Couples Therapy Pennsylvania & North Carolina


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Learning How to be in a Relationship

There are four primary ways that we learn how to be in a relationship.

Our first introduction to relationships is usually through our parents. They show us how to behave with one another. They teach us about rules and expectations and demonstrate through their own actions how to manage conflict and communicate with one another.  In essence, they serve as role models.  The problem with this method of learning is that our parents may or may not have been the perfect role models.  Research shows that couples who are doing well and are happy typically come from intact happy parents and mimic the ways of being that sustained their parent’s relationship in their own relationships.  Alternatively, people in strained relationships often come from broken or distressed family backgrounds. What they learned from their parents may include a variety of negative ways of behaving in a relationship, such as control, codependency, criticism, neglect, unrealistic expectations, etc. As children, we watch our parents closely and mimic their behavior. We subsequently have a tendency to repeat their mistakes.  In short, if your parents’ relationship was unhappy, unless you’ve learned another way of being, yours is likely to be unhappy as well.

A second way that we learn about relationships today is through social media. The different types of media available, including Facebook and Instagram, tell us what our peers are doing. The problem is that the media is falsely skewed. People post pictures of themselves with their partners when they are vacationing, happy and able to snap that perfect selfie! Only trouble is . . . Most people are not snapping and sharing pictures of themselves and their spouses that reflect their early-morning poor hygiene, moments of irritability and the craziness that happens when people get to arguing! The fantasy life that is portrayed on the Internet is not true or realistic, but often is effective in making the viewers feel like they have less than another. “Did you see Mary’s Facebook post? She is with that new guy, John! They were at that place in Philly dancing and having fun!” The post doesn’t show that John dated a different woman the night before, that they each paid their own way or that John became drunk and Mary had to uber home! There is so much that happens between posts that the reader doesn’t know. The media, therefore, sets people up to have high and unrealistic expectations of relationships such that when they compare their own, they feel inadequate and distressed.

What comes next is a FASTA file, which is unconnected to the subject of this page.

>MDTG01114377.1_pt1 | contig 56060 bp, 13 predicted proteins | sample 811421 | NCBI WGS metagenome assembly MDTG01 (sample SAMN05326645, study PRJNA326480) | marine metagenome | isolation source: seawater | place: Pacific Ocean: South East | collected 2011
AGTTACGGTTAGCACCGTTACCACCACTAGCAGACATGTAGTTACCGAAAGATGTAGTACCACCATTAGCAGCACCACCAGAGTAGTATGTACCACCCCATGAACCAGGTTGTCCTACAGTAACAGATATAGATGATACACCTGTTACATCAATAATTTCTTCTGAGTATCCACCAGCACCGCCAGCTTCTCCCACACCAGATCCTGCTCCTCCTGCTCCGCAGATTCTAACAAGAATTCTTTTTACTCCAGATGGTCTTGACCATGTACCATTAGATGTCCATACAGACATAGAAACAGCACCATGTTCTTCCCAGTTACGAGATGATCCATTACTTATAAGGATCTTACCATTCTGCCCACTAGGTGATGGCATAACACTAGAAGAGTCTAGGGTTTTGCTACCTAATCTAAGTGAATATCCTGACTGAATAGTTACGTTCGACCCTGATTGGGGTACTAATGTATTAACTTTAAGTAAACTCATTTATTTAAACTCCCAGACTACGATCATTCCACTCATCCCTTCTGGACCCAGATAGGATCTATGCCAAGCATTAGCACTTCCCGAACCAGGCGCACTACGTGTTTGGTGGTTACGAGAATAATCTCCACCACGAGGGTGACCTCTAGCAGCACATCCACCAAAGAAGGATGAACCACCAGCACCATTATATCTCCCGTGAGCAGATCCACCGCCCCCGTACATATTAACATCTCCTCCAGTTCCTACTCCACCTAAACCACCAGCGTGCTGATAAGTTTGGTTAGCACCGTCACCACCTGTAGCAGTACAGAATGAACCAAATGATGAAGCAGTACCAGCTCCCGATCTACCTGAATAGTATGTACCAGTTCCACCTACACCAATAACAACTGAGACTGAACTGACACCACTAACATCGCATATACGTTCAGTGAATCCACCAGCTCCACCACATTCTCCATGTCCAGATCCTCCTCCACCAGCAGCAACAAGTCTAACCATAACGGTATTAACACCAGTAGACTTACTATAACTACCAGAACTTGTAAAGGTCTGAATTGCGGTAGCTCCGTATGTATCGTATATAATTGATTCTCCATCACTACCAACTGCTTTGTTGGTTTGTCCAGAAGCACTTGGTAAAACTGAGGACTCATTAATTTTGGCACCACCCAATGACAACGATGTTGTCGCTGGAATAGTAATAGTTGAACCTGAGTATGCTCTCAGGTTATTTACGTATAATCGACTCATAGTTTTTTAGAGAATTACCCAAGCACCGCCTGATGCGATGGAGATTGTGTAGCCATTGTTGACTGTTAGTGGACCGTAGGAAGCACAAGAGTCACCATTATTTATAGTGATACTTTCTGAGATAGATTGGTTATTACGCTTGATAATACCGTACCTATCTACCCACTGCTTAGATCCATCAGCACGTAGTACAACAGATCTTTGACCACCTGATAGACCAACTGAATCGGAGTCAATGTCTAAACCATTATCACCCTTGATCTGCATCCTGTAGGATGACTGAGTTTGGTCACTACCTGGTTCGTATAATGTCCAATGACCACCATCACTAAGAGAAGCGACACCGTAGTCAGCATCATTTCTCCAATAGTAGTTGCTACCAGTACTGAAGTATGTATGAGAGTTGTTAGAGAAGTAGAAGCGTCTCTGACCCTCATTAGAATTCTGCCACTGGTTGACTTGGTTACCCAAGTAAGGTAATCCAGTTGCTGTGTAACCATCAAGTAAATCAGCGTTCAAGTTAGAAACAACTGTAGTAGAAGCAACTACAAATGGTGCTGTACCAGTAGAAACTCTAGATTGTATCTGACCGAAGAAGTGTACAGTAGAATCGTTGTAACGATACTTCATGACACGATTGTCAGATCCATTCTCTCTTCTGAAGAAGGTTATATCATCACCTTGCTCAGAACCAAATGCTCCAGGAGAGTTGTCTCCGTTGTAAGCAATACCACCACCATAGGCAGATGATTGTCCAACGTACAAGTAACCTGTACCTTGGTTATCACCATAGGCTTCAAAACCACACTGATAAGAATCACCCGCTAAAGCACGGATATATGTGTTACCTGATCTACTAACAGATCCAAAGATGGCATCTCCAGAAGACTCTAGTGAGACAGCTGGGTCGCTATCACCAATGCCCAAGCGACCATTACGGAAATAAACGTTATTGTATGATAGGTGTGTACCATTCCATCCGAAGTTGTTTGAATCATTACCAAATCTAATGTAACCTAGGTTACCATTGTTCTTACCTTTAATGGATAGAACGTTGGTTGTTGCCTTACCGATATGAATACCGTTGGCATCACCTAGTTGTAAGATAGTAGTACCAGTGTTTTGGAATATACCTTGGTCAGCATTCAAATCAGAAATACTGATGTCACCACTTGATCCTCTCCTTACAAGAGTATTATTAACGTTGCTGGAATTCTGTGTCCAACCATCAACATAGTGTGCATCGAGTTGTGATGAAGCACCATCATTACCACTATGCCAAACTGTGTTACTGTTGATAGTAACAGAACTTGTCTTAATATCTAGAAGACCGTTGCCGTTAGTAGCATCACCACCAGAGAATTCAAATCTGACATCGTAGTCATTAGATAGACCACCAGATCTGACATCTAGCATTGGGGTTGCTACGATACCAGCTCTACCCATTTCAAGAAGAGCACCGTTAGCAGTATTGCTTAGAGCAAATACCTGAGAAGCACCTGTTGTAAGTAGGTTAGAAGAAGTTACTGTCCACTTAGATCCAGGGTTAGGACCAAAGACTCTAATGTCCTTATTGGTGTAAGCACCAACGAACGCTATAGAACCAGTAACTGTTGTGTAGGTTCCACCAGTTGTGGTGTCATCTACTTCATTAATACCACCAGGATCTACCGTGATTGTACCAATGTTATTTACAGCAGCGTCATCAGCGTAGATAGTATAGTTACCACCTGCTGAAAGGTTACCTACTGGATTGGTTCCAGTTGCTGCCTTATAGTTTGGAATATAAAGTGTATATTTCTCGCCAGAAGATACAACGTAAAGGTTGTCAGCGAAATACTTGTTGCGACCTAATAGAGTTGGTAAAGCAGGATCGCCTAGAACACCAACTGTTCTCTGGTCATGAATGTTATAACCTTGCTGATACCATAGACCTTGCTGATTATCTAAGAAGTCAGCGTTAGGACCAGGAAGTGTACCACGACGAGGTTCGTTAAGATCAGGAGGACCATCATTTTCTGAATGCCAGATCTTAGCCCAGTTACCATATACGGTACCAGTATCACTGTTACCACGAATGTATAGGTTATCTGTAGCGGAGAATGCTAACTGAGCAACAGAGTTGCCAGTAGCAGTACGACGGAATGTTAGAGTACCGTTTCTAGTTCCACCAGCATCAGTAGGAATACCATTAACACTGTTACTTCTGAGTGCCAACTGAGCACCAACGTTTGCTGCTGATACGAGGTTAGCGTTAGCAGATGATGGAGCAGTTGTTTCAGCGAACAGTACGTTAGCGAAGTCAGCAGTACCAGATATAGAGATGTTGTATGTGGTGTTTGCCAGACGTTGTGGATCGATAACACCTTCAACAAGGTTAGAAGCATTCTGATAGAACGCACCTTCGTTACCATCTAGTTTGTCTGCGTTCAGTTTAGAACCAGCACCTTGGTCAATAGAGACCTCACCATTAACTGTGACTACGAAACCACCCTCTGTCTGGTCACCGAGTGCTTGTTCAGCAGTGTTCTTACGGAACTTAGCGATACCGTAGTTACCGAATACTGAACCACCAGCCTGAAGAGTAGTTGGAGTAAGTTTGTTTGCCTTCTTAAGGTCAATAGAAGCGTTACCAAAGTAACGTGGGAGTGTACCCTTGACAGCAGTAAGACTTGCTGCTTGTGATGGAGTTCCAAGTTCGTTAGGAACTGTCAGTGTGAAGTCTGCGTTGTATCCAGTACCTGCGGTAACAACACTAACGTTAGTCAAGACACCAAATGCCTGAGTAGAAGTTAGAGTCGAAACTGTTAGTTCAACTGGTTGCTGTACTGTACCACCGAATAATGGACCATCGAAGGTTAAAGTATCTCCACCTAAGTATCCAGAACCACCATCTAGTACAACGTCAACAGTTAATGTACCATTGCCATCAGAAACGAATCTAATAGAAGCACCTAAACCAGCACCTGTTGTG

The third way that people learn about relationships is by being in them and winging it!  This is the learn as you go style. Unfortunately, it results in what I would term to be impulsive responding. Rather than understanding what a beneficial response would be, people react to circumstance impulsively and often destructively. This, of course, results in a negative response from the other and, before you know it, the relationship spirals down. They don’t know how to change their relationship pattern and begin to blame their partner for the rocky times, ultimately pondering whether they’ve chosen the right person.  Sometimes, they leave that person, only to find that the same issues arise in their next relationship.  They haven’t learned anything, so they simply repeat what they’ve done before, of course, getting the same bad results.  This is the reason that second and third marriages are statistically no more successful than the first. 

The last major way that people learn about relationships is through formal education. By this I mean acquiring therapy, listening to podcasts, participating in workshops, attending seminars and reading books and articles. Formal education is the most viable way to make realistic and beneficial changes because it typically is presented by experts who have come to learn what does and doesn’t work, allowing you to apply the knowledge in your own relationship.  Formal education, however, requires a greater commitment from you then do the other ways of learning.  Specifically, formal education will require from YOU a great deal of openness and effort.  You have to be open so that you can see things from a different point of view and make the changes that you should make.  Initially, you will have to practice what you learn and this will take conscious effort to interact with your partner differently, but eventually, it will come naturally! Formal education is the best way to learn as the other three ways leave you to repeat the same mistakes. Educating yourself on what really works gives you the tools you need to create a happy relationship. This method takes a little more effort, but it will be worth it in the end!

I felt confident, Lori is an amazing couples therapist, Best couple therapist in NYC, She was amazing Therapist
A little guidance goes a long way…

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